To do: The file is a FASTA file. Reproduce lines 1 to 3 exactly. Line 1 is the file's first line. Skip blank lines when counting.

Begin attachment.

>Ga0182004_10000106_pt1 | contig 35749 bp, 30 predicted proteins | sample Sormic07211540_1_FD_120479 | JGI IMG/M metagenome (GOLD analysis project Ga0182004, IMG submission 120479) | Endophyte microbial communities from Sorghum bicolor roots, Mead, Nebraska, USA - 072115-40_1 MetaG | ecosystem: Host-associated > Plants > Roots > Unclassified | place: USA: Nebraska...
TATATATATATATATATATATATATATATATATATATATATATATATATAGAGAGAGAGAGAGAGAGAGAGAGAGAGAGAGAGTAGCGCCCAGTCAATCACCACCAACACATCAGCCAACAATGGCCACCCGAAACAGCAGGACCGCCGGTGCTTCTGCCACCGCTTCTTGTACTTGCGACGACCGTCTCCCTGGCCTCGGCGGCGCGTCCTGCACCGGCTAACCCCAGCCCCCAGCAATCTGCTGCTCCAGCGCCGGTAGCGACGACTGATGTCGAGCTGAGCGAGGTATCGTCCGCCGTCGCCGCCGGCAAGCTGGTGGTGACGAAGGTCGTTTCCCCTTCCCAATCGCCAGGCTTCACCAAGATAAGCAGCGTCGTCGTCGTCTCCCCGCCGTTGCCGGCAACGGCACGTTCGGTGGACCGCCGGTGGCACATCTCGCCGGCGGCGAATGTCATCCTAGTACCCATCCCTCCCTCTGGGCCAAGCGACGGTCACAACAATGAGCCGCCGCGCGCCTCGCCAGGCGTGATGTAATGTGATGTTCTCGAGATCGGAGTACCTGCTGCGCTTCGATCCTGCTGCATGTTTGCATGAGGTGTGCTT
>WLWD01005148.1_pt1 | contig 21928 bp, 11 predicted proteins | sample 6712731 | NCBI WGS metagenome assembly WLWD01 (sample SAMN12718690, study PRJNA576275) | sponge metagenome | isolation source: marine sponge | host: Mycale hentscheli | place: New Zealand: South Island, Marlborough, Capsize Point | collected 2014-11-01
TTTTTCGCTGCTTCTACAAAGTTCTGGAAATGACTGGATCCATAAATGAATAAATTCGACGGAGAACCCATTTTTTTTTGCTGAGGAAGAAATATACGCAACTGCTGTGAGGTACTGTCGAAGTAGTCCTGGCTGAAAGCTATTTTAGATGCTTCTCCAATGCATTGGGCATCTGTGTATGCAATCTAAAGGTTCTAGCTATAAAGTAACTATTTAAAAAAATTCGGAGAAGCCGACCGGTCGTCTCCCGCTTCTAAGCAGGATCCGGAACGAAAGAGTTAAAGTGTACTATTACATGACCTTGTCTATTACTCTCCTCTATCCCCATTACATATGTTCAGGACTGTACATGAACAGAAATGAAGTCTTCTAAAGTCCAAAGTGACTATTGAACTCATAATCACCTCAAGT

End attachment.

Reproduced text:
>Ga0182004_10000106_pt1 | contig 35749 bp, 30 predicted proteins | sample Sormic07211540_1_FD_120479 | JGI IMG/M metagenome (GOLD analysis project Ga0182004, IMG submission 120479) | Endophyte microbial communities from Sorghum bicolor roots, Mead, Nebraska, USA - 072115-40_1 MetaG | ecosystem: Host-associated > Plants > Roots > Unclassified | place: USA: Nebraska...
TATATATATATATATATATATATATATATATATATATATATATATATATAGAGAGAGAGAGAGAGAGAGAGAGAGAGAGAGAGTAGCGCCCAGTCAATCACCACCAACACATCAGCCAACAATGGCCACCCGAAACAGCAGGACCGCCGGTGCTTCTGCCACCGCTTCTTGTACTTGCGACGACCGTCTCCCTGGCCTCGGCGGCGCGTCCTGCACCGGCTAACCCCAGCCCCCAGCAATCTGCTGCTCCAGCGCCGGTAGCGACGACTGATGTCGAGCTGAGCGAGGTATCGTCCGCCGTCGCCGCCGGCAAGCTGGTGGTGACGAAGGTCGTTTCCCCTTCCCAATCGCCAGGCTTCACCAAGATAAGCAGCGTCGTCGTCGTCTCCCCGCCGTTGCCGGCAACGGCACGTTCGGTGGACCGCCGGTGGCACATCTCGCCGGCGGCGAATGTCATCCTAGTACCCATCCCTCCCTCTGGGCCAAGCGACGGTCACAACAATGAGCCGCCGCGCGCCTCGCCAGGCGTGATGTAATGTGATGTTCTCGAGATCGGAGTACCTGCTGCGCTTCGATCCTGCTGCATGTTTGCATGAGGTGTGCTT
>WLWD01005148.1_pt1 | contig 21928 bp, 11 predicted proteins | sample 6712731 | NCBI WGS metagenome assembly WLWD01 (sample SAMN12718690, study PRJNA576275) | sponge metagenome | isolation source: marine sponge | host: Mycale hentscheli | place: New Zealand: South Island, Marlborough, Capsize Point | collected 2014-11-01